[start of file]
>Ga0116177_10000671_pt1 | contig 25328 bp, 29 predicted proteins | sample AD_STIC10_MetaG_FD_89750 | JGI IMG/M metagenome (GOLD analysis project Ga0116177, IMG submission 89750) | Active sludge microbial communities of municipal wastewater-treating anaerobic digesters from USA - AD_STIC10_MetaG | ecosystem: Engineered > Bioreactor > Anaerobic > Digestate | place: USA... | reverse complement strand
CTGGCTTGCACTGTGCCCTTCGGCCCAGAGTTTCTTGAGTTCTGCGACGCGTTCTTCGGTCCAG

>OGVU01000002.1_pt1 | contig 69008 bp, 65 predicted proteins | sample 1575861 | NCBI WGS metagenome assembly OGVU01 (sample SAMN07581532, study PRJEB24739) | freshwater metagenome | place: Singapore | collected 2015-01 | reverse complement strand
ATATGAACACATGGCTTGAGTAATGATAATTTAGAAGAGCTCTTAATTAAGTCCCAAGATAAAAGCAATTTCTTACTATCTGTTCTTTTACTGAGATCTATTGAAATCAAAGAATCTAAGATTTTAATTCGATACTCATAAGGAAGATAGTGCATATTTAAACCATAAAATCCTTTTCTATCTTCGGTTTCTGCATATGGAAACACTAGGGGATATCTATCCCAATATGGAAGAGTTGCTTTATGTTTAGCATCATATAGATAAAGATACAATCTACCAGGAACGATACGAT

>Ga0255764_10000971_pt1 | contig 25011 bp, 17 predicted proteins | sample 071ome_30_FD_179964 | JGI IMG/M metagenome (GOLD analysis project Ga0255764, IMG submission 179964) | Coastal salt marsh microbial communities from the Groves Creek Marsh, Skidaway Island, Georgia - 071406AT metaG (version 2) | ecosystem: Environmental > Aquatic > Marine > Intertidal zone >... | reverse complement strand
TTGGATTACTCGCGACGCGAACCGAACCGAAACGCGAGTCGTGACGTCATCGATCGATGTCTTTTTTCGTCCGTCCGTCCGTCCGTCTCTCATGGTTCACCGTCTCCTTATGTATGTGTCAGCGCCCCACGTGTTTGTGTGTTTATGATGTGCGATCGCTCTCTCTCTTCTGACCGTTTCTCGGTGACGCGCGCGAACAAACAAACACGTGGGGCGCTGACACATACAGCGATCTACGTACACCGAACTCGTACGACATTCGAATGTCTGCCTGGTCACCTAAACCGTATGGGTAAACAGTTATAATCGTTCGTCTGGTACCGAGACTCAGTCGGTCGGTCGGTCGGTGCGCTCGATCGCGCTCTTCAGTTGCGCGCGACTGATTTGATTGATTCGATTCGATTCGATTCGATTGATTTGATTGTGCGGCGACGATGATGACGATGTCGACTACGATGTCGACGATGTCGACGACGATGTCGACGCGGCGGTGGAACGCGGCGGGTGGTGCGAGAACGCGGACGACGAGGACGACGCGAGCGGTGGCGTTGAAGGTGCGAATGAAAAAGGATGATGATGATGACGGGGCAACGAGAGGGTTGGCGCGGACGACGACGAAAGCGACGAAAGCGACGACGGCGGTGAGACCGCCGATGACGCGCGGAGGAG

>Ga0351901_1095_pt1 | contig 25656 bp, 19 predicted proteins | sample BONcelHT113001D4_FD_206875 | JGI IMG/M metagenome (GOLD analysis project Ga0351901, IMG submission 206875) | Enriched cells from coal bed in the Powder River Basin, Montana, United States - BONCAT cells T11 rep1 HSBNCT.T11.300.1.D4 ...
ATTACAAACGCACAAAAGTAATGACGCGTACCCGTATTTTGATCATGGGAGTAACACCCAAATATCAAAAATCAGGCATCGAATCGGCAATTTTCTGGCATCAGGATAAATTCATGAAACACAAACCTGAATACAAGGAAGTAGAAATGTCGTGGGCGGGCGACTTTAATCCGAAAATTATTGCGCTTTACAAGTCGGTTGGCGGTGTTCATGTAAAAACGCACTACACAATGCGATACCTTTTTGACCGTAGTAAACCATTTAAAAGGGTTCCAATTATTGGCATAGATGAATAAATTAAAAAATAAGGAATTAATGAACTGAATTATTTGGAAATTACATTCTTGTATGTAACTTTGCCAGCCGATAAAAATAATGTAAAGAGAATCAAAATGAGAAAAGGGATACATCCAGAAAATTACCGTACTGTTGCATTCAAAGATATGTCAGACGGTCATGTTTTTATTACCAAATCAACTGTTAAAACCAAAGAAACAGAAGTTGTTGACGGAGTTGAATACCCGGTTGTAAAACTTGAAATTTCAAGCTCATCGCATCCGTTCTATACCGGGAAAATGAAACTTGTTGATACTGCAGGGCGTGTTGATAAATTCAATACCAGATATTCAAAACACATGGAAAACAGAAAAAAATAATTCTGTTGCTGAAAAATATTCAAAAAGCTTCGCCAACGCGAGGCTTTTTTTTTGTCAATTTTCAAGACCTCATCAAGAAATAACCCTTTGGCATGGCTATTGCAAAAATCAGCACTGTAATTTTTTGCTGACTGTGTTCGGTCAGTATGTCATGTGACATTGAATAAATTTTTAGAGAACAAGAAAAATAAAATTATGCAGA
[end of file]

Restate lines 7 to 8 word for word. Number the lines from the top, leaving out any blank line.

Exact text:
>Ga0351901_1095_pt1 | contig 25656 bp, 19 predicted proteins | sample BONcelHT113001D4_FD_206875 | JGI IMG/M metagenome (GOLD analysis project Ga0351901, IMG submission 206875) | Enriched cells from coal bed in the Powder River Basin, Montana, United States - BONCAT cells T11 rep1 HSBNCT.T11.300.1.D4 ...
ATTACAAACGCACAAAAGTAATGACGCGTACCCGTATTTTGATCATGGGAGTAACACCCAAATATCAAAAATCAGGCATCGAATCGGCAATTTTCTGGCATCAGGATAAATTCATGAAACACAAACCTGAATACAAGGAAGTAGAAATGTCGTGGGCGGGCGACTTTAATCCGAAAATTATTGCGCTTTACAAGTCGGTTGGCGGTGTTCATGTAAAAACGCACTACACAATGCGATACCTTTTTGACCGTAGTAAACCATTTAAAAGGGTTCCAATTATTGGCATAGATGAATAAATTAAAAAATAAGGAATTAATGAACTGAATTATTTGGAAATTACATTCTTGTATGTAACTTTGCCAGCCGATAAAAATAATGTAAAGAGAATCAAAATGAGAAAAGGGATACATCCAGAAAATTACCGTACTGTTGCATTCAAAGATATGTCAGACGGTCATGTTTTTATTACCAAATCAACTGTTAAAACCAAAGAAACAGAAGTTGTTGACGGAGTTGAATACCCGGTTGTAAAACTTGAAATTTCAAGCTCATCGCATCCGTTCTATACCGGGAAAATGAAACTTGTTGATACTGCAGGGCGTGTTGATAAATTCAATACCAGATATTCAAAACACATGGAAAACAGAAAAAAATAATTCTGTTGCTGAAAAATATTCAAAAAGCTTCGCCAACGCGAGGCTTTTTTTTTGTCAATTTTCAAGACCTCATCAAGAAATAACCCTTTGGCATGGCTATTGCAAAAATCAGCACTGTAATTTTTTGCTGACTGTGTTCGGTCAGTATGTCATGTGACATTGAATAAATTTTTAGAGAACAAGAAAAATAAAATTATGCAGA